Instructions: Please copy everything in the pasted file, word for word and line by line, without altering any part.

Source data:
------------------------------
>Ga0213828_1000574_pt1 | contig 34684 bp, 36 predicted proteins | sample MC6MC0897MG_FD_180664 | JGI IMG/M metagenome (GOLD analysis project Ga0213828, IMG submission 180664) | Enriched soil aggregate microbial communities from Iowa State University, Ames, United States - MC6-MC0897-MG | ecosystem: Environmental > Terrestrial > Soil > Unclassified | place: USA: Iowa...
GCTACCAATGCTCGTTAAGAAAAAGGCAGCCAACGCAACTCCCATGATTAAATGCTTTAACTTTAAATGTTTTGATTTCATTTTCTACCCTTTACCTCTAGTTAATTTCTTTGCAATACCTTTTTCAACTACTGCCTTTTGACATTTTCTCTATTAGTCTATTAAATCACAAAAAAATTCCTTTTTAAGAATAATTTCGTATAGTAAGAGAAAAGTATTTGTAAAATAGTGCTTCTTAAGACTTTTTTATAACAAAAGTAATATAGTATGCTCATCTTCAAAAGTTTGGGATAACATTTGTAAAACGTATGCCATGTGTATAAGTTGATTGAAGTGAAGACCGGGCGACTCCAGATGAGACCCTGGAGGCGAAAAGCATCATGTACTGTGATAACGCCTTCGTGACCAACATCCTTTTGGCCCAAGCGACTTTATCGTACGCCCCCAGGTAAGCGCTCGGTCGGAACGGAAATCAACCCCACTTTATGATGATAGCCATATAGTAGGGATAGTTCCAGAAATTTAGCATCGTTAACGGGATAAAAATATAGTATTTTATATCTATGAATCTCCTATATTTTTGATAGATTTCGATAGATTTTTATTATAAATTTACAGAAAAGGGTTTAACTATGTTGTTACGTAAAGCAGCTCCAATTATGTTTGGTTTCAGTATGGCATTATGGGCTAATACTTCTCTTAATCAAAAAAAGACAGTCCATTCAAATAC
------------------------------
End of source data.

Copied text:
>Ga0213828_1000574_pt1 | contig 34684 bp, 36 predicted proteins | sample MC6MC0897MG_FD_180664 | JGI IMG/M metagenome (GOLD analysis project Ga0213828, IMG submission 180664) | Enriched soil aggregate microbial communities from Iowa State University, Ames, United States - MC6-MC0897-MG | ecosystem: Environmental > Terrestrial > Soil > Unclassified | place: USA: Iowa...
GCTACCAATGCTCGTTAAGAAAAAGGCAGCCAACGCAACTCCCATGATTAAATGCTTTAACTTTAAATGTTTTGATTTCATTTTCTACCCTTTACCTCTAGTTAATTTCTTTGCAATACCTTTTTCAACTACTGCCTTTTGACATTTTCTCTATTAGTCTATTAAATCACAAAAAAATTCCTTTTTAAGAATAATTTCGTATAGTAAGAGAAAAGTATTTGTAAAATAGTGCTTCTTAAGACTTTTTTATAACAAAAGTAATATAGTATGCTCATCTTCAAAAGTTTGGGATAACATTTGTAAAACGTATGCCATGTGTATAAGTTGATTGAAGTGAAGACCGGGCGACTCCAGATGAGACCCTGGAGGCGAAAAGCATCATGTACTGTGATAACGCCTTCGTGACCAACATCCTTTTGGCCCAAGCGACTTTATCGTACGCCCCCAGGTAAGCGCTCGGTCGGAACGGAAATCAACCCCACTTTATGATGATAGCCATATAGTAGGGATAGTTCCAGAAATTTAGCATCGTTAACGGGATAAAAATATAGTATTTTATATCTATGAATCTCCTATATTTTTGATAGATTTCGATAGATTTTTATTATAAATTTACAGAAAAGGGTTTAACTATGTTGTTACGTAAAGCAGCTCCAATTATGTTTGGTTTCAGTATGGCATTATGGGCTAATACTTCTCTTAATCAAAAAAAGACAGTCCATTCAAATAC